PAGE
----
You probably don’t even think about all the effort you put into game development. You audience most certainly doesn’t. What if you could somehow package up all the leavings that don’t become part of the game your players download and use those to increase awareness for your game? To help other game developers overcome their hurdles? Maybe even to make a few extra bucks?
This week on the PowerUp Blog, we’ll explore a few strategies that will help you do just that.
This is one of the most obvious byproducts of game development: unused assets. You created a character sprite. You recorded some voicework. You did a nice floor texture. Later on, you decided it needed to be cut from the final game.
You now have a piece of content that someone worked to produce but no clear way to utilize it. You can either try sell it for a little extra money or give it away to increase awareness for your game.
If you decide to sell it, first check to see if the game engine you’re using (in the event you are using an existing one) has an asset store. Many of the most common engines like Unreal Engine, Unity, and GameMaker offer asset stores where creators can easily sell assets to other developers.
On the other hand, you could leverage cut material to build some good will and awareness by giving it away. Write a blog post about your freebies — bonus points if you’re willing to be transparent about what was cut and why — and be sure to tell people what game it came from and ask them to check out the game.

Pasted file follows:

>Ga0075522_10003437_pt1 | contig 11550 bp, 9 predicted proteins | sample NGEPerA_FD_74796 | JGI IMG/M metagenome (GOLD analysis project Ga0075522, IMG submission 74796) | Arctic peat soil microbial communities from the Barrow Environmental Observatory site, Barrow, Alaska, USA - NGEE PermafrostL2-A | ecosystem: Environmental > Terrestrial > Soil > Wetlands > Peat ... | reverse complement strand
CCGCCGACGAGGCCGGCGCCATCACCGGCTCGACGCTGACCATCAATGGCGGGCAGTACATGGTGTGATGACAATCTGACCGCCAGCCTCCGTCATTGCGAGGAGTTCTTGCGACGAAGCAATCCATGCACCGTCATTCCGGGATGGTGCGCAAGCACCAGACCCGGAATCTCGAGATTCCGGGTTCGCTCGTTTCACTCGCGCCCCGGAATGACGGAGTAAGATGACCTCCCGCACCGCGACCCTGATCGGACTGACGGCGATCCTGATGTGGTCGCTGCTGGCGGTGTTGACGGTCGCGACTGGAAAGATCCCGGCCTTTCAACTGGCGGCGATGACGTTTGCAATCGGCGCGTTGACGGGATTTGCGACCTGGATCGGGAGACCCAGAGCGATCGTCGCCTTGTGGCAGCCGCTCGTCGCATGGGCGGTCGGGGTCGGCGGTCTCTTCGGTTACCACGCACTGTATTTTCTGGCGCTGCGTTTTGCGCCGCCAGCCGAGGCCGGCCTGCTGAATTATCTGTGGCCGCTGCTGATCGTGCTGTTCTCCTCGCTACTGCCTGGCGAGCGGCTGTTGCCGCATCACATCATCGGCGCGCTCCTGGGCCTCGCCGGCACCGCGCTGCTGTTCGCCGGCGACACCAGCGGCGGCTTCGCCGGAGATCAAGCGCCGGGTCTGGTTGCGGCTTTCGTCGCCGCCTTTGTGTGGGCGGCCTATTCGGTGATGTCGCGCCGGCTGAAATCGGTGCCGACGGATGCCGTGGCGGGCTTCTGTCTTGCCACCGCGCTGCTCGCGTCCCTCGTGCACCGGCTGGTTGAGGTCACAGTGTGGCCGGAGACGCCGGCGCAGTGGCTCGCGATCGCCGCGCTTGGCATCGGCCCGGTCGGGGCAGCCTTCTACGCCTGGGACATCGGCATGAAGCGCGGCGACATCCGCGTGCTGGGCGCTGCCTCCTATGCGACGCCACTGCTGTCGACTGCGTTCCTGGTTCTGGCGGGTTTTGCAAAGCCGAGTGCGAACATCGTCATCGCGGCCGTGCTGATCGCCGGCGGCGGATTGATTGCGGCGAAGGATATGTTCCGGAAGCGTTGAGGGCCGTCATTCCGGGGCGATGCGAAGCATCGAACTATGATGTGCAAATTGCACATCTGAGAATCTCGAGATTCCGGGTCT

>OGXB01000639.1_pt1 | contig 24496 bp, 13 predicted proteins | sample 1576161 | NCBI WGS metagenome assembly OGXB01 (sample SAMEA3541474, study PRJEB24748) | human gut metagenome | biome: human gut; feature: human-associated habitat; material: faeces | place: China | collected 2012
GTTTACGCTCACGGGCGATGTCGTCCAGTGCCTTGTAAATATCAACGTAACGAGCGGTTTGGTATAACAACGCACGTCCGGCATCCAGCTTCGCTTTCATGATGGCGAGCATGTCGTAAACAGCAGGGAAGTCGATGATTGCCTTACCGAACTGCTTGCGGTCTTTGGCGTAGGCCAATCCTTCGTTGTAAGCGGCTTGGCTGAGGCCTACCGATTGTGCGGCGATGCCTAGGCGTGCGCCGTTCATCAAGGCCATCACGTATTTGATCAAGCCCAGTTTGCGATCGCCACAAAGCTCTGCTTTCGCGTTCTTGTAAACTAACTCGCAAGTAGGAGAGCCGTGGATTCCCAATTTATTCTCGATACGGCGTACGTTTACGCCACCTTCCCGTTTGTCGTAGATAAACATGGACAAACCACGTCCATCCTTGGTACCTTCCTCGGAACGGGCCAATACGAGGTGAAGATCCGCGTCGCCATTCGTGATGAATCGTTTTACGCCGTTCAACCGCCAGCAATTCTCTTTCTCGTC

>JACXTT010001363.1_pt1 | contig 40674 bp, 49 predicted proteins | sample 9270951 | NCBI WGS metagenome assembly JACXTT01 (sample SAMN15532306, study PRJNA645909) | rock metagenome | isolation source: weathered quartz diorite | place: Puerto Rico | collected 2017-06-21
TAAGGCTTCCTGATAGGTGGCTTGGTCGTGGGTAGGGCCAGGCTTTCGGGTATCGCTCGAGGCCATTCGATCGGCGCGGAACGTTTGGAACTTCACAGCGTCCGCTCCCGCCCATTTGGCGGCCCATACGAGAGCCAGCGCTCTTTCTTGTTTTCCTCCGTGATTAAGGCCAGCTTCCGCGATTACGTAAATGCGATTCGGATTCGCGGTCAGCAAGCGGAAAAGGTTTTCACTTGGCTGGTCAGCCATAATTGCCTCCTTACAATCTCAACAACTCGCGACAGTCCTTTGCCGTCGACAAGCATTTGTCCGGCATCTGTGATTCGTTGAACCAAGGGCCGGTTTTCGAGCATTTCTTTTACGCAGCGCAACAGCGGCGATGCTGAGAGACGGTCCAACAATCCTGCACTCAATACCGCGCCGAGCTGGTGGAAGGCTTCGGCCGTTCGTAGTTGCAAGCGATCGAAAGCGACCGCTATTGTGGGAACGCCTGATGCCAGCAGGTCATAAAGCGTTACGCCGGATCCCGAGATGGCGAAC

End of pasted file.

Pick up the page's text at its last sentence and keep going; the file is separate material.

Technical are most often repurposed in the form of development blogs. After you solve a particularly tough development problem or figure out an innovative technique in the areas or art, sound, or storytelling, share it with a blog post.
The Internet offers us other interesting ways to share as well. Podcasts engage audiences for much longer than blog posts and can go a long way toward building rapport with potential players. Video is also an extremely engaging way to share how you’re developing your game, either by telling about it or actually showing it and inviting people to watch.
Most game developers have little experience running a business and could really use your insights about how to make indie game development a viable career. The mechanisms for sharing are the same as your technical process, but the audience may be slightly different.
By sharing what you’ve learned about cutting deals with publishers or about doing your own marketing, you’ll likely make fast friends with others in your shoes navigating the same struggles. They may even decide to promote you to the audiences they’ve built for their own games.
What’s in It for Me?
The bulk of the work in these byproducts has already been spent in creating them. The only work you need to do is to capture what’s already being created and package it for consumption. This is well worth the effort to grab some more eyeballs.
But it’s not just any eyeballs you’re grabbing. These new “products” are primarily of interest to other developers or to the serious enthusiast — two segments small enough it’s probably not worth devoting much of your marketing spend or effort. However, since most people who make indie games do it because they love the medium, you might find many of them joining your fanbase and trying to help you succeed.
It sure beats leaving all of that on the cutting room floor.